As Tony detailed for us yesterday using the ever so fancy "HERO" charts, the Wild are a team lacking in a complete first line. I'm still very much new to these alleged "HERO" charts, but with how things are looking for the Wild, lacking a "HERO" line doesn't sound very good. It's not overly surprising though. Sure, you can rifle through all the crazy numbers getting tossed around, each new analytic website popping up trying to provide another tiny nugget of information, another angle for you to view the games from. That, or you could simply watch the games and dissect the players yourself. The eye test is the tried and true method for evaluation of a player on the fly. Although it's old and antiquated, it's still just as good as anything out there.
You simply do not need any fancy charts to tell you the Hawks are far better team, or at the very very least, far better with how they deploy their players than the Wild have proved to be this season. We'll get another chance to see this tonight. Even if the Wild emerge victorious, the chances that the Hawks will go down without a fight are about as slim as 15 year old me. All the questions about the Wild have been bounced off the walls enough to put some carpenters to work patching drywall for a decade. And have we learned anything? Not especially.
Yet trading Koivu seems a bit reactionary and over the top to me. Sure his play is in decline but it's not as if he's worthless. The issue raised on the podcast was about the "culture" around the Wild and how Koivu's attitude towards the game is what has been the boat anchor holding the team down. Now I'm not in the locker room, so I couldn't tell you what culture is like. If you're looking for judgement purely based on how they play the game or how they conduct themselves when Kevin "The Midget" Gorg jabs a microphone in their face between periods, then I'm not sure where you're getting your idea that the culture is bad.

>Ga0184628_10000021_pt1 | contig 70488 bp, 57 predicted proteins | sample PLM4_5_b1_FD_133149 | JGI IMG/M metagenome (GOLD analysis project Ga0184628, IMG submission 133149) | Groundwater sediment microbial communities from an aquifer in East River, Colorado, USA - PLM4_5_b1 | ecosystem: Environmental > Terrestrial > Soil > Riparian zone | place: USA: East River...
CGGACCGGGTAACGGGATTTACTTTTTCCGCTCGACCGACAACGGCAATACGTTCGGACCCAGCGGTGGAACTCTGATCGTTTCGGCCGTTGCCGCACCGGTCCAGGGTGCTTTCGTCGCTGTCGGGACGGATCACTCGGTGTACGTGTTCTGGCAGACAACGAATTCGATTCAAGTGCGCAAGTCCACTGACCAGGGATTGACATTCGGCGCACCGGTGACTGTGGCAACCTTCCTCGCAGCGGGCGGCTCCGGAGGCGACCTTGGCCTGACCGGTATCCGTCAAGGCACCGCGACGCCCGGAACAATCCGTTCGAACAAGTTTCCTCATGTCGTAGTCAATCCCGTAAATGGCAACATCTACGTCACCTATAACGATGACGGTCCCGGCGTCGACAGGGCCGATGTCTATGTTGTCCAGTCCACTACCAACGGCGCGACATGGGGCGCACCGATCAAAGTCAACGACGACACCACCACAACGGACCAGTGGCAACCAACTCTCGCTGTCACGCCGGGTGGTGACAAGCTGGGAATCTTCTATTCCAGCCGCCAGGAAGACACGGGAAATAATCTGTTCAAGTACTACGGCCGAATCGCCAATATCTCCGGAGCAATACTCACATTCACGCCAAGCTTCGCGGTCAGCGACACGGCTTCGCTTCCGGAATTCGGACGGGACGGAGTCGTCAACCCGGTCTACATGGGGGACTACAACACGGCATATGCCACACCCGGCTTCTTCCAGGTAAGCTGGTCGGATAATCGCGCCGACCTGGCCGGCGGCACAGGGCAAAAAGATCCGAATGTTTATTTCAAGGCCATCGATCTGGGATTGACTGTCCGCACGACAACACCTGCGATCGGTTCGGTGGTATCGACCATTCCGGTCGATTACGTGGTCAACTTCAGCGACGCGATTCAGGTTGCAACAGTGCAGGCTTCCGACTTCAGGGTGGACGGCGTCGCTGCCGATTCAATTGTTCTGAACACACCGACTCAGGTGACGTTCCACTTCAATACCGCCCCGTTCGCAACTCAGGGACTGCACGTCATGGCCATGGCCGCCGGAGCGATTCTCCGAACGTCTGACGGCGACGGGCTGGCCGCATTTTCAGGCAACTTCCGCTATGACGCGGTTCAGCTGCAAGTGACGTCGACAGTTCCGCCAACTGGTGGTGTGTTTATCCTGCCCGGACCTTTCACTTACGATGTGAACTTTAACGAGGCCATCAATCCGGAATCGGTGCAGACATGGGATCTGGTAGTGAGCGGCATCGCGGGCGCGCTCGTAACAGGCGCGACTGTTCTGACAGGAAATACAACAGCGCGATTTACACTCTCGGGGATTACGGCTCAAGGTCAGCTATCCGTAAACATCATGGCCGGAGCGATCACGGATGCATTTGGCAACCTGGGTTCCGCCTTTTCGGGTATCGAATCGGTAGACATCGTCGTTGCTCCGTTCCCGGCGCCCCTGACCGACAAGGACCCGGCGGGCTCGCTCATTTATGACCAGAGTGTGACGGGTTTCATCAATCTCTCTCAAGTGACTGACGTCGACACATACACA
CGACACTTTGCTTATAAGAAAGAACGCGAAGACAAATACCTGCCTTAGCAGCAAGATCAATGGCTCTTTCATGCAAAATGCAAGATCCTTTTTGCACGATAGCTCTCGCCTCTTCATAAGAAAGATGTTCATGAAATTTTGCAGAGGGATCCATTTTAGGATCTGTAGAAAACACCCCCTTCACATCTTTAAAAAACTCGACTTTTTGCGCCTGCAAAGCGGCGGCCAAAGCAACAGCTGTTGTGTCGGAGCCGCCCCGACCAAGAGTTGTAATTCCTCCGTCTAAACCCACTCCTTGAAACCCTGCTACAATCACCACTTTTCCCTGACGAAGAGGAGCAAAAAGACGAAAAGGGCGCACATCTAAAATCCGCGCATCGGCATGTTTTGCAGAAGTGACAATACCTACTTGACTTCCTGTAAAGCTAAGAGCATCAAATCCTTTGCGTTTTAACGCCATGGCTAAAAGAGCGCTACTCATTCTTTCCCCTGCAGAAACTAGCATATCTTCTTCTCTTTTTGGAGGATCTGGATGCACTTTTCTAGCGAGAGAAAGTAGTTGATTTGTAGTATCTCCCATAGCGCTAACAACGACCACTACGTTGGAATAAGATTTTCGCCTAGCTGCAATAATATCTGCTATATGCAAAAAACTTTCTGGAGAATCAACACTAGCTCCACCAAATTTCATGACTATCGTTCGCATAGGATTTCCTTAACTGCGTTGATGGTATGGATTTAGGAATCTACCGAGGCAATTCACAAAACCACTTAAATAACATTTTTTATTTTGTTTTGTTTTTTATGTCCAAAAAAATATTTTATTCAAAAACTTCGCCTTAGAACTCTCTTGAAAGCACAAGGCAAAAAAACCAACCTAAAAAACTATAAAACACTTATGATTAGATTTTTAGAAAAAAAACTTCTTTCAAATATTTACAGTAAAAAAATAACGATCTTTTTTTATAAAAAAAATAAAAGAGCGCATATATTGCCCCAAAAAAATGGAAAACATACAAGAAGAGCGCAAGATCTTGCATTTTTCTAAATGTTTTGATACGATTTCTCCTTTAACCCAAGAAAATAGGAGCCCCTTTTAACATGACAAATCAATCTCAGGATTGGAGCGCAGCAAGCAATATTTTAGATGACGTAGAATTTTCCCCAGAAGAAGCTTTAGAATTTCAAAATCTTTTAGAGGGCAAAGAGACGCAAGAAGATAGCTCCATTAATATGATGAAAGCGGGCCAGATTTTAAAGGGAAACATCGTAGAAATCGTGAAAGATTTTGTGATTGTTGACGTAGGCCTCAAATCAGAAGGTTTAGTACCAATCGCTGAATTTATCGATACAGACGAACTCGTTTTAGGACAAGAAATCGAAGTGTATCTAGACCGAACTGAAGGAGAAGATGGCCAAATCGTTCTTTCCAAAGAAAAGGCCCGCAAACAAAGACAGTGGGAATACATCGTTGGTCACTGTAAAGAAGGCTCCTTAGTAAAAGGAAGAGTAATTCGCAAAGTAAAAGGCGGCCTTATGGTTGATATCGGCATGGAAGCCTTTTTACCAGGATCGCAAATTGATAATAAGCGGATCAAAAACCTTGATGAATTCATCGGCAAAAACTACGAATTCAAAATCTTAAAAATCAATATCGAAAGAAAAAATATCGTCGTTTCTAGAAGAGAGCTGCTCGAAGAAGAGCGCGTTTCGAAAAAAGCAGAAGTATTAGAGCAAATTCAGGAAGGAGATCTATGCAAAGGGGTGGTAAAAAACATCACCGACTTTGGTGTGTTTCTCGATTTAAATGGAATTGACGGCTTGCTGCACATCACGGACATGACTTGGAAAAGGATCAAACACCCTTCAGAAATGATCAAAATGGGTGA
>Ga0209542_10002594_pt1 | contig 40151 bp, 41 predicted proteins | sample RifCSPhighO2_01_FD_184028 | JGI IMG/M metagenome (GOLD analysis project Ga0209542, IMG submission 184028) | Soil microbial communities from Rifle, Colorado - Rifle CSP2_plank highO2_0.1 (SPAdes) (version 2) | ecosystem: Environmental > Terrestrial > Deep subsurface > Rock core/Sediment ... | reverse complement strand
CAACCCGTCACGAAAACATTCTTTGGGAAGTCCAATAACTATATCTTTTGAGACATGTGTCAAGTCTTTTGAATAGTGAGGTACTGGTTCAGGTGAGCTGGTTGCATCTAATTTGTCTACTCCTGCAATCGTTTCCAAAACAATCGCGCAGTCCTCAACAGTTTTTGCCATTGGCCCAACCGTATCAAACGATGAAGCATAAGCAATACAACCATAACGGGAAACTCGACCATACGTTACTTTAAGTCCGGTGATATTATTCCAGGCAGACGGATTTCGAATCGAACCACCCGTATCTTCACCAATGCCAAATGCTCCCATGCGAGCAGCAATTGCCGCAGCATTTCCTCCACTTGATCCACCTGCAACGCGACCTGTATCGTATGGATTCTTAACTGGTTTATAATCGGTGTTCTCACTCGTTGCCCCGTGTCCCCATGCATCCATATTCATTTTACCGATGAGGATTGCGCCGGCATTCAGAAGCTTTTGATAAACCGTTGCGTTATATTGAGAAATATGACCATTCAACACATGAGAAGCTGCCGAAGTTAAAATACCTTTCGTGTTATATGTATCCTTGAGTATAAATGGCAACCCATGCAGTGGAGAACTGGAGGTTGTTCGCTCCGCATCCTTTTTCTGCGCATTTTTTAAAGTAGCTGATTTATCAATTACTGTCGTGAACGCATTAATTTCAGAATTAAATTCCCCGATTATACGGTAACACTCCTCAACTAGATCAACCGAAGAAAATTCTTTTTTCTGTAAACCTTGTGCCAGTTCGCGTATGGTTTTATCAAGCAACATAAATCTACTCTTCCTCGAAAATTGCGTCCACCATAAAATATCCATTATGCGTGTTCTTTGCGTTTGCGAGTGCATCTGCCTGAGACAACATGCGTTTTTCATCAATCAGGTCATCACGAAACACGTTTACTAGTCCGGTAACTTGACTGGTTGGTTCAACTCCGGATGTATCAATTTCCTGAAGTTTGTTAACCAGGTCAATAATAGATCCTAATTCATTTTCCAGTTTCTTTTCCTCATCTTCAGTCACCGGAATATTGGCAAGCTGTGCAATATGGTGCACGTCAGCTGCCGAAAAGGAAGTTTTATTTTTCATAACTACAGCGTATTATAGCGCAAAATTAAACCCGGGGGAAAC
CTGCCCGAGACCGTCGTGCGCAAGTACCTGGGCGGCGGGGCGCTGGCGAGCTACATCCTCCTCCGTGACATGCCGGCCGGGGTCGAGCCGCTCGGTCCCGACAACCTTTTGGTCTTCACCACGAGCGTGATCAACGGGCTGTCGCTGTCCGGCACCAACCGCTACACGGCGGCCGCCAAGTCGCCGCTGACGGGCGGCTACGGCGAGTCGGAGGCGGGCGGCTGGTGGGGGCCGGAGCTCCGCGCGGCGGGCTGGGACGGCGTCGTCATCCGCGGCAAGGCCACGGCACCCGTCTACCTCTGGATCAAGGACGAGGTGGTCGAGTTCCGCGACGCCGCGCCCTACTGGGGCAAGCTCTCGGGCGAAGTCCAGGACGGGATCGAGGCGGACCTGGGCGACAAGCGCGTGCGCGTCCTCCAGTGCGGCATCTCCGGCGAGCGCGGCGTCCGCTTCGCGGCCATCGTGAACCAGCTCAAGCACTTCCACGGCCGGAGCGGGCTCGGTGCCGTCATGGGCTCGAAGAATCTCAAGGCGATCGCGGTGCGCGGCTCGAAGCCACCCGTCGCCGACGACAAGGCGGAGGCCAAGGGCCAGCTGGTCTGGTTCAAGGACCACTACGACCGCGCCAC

About the only reason I can get behind on trading away the Kaptain is purely the fact that he was drafted in the Jacques Lemaire era. Back in those days, this team was markedly different from what we see today. A defense first, no nonsense trap team that hovered in mediocrity from their inception. Koivu was drafted for what he could contribute to the Lemaire system. A solid two-way center with good size who has never been overly aggressive. His style of play fits perfectly into the system Lemaire had installed.
Fast-forward almost a decade and he has seen a new GM come in, the entire roster has turned over, and a couple new coaches have been behind the bench. While his style has remained largely the same, this team is not what it used to be. For Koivu to remain on this squad you might expect that he would begin to adapt parts of his game to better suit what Yeo is trying to do. This is not to say he's failing at playing the system, it's merely pointing out how adaptation is key in this league to keeping your job. Right now, Koivu is doing just fine. The kind of accountability he puts on himself as well as others should be envied around the NHL. He's never been an elite goal-scoring center, he's been accountable, and that may not be the role a lot of people want to see out of one of their top-line centers.
So whats next?
With the Wild's chances to get to the playoffs slowly rising over the last couple weeks, it would not be beyond the realm of possibility to see Chuck Fletcher consider the Wild as buyers as the trade deadline looms. I'm honestly not sure I'm a fan of him doing anything right now. Sure we look good at the moment, but we've also seen some competition that hasn't been the best either. Against the Hawks tonight will be a nice test, but win or lose it doesn't much change my opinion that this squad As it stands, they will not be making too much noise in the playoffs, if any at all.
To give up future assets or prospects to try and bring in a big name player at the deadline just makes no sense at all to me. Not this season at least. This team has to do a lot more to convince me they are worth a damn down the stretch, but unlike some other podcasters I'm not ready to drop the hammer on Mike Yeo as of this time. It's a shame he caters to the old guard as much as he has this season, but it's far from their biggest concern right now. If the team was showing absolutely no signs of life, even against some of the bottom-feeders in this league, then by all means! Drop that hammer, twice even!
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